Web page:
Sometimes I do wonder how to exactly calculate tip if the fancy dinner include wine, because sometimes the cost of wine cost much more than the food itself- won’t you think it’s a little unfair? Well as I research I came across this article:
All the wine for the dinner was over three times the cost of the food. I reacted to the automatically adding 20% to the cost of the wine ( which also included the sales tax) to the tab.
As a rule of thumb, according to the Wine Spectator, you should never pay less than 15% gratuity for everything.
If the service is poor, the minimum is 10%. They recommend 20% for a good meal, including the wine, despite the price of the wine. They assume someone is going to buy a $25 or $30 bottle of wine. Or perhaps bring their own wine to the restaurant and pay corkage ( which they highly recommend.)
It is also recommended that you give the Wine Stewart of Sommelier a tip, as well as the Captain, if he gives you service beyond, such as at Le Bernadin in New York City, where it appears the captain is very active at his group of tables.
You actually write on the receipt the tip, and who it goes to. 10% for the Sommelier if he is active recommending the restaurant, as well as at least 5% to 10% for the captain.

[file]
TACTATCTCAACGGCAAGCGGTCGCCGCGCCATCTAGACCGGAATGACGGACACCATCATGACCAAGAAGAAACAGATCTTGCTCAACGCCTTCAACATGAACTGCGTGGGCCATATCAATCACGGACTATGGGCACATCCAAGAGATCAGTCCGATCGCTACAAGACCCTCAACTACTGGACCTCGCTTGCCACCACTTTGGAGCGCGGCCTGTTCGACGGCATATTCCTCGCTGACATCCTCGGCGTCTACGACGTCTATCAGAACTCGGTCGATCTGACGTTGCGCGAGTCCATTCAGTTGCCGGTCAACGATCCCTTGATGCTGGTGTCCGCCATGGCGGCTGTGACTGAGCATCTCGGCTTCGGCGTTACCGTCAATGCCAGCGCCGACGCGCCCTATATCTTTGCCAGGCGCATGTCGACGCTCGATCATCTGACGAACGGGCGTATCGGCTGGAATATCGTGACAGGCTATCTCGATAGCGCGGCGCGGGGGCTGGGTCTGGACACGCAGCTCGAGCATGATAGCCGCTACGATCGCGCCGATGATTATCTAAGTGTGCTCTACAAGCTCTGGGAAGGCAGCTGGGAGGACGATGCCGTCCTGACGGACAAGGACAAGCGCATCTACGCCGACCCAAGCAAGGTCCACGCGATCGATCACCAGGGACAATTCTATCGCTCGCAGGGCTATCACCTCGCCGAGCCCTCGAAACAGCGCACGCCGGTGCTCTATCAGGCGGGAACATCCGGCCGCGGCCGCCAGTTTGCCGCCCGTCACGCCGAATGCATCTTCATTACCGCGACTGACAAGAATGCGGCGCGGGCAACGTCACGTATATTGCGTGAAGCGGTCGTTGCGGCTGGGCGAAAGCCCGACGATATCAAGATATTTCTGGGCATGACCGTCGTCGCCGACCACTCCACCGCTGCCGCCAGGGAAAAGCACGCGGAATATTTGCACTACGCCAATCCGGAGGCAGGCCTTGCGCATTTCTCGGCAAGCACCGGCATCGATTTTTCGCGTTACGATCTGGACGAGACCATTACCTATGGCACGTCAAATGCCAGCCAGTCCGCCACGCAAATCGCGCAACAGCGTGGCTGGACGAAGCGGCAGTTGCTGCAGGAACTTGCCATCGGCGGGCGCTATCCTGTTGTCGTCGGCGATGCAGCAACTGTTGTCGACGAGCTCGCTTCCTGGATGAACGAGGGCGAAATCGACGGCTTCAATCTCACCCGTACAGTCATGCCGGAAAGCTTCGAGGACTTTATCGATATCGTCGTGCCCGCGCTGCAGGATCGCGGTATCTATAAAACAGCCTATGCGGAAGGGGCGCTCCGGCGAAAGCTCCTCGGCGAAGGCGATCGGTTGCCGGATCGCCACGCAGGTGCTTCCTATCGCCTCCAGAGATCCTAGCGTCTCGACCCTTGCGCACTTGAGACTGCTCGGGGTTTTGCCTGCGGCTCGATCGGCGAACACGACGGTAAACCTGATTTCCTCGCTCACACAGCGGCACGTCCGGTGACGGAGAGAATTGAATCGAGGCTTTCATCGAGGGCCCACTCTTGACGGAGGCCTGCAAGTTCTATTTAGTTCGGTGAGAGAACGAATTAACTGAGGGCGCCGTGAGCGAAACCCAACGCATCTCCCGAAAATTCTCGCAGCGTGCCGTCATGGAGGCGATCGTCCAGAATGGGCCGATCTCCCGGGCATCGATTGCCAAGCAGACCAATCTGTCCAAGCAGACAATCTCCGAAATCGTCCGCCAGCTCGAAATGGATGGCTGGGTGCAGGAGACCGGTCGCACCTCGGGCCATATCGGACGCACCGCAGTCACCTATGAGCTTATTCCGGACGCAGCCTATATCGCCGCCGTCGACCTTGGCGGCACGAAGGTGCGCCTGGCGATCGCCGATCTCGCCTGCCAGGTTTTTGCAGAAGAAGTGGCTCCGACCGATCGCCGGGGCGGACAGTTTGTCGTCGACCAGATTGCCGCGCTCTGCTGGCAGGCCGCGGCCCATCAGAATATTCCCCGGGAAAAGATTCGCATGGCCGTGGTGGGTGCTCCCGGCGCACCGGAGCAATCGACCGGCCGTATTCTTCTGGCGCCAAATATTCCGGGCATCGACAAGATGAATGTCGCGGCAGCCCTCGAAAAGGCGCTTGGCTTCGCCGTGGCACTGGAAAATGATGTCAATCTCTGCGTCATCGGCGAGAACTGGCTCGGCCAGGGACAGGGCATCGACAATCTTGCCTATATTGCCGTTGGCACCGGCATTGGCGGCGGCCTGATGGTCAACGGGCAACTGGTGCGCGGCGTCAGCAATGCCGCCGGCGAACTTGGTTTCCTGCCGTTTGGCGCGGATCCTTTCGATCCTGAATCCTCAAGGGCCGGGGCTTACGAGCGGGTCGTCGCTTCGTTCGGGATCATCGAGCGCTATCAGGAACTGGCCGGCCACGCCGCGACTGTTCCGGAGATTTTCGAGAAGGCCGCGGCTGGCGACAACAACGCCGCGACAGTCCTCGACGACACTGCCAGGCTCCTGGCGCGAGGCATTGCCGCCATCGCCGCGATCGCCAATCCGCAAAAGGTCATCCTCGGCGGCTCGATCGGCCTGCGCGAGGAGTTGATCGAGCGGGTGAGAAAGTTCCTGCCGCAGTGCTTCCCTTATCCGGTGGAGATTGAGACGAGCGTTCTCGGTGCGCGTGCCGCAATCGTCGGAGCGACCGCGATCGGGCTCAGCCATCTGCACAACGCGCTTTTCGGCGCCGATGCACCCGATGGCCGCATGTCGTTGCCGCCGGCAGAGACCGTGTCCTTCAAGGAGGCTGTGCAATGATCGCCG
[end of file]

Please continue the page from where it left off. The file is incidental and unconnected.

Now this is what the late famous bon vivant and chef extraordinaire Charles Beard said, many years ago, and I basically follow it: 20% of the cost of the food is the minimum tip to the waiters ( exclude sales tax—also easier to do the math) 10% of the wine cost ( exclude sales tax) and mark this for the sommelier, and if not, mark wine steward, still 10%. 5% for the captain, if he is of help, otherwise not.
This is a rather interesting calculation of tips which I never knew before, but I don’t know if it really works that way. From reading his article the restaurant won and he still owe that 20% tip in the bill because it stated that party over x amount has to pay 20% tax of the total dine-in cost.
So if you need to research for wine’s price, years, kinds before going to have your find dining? go here.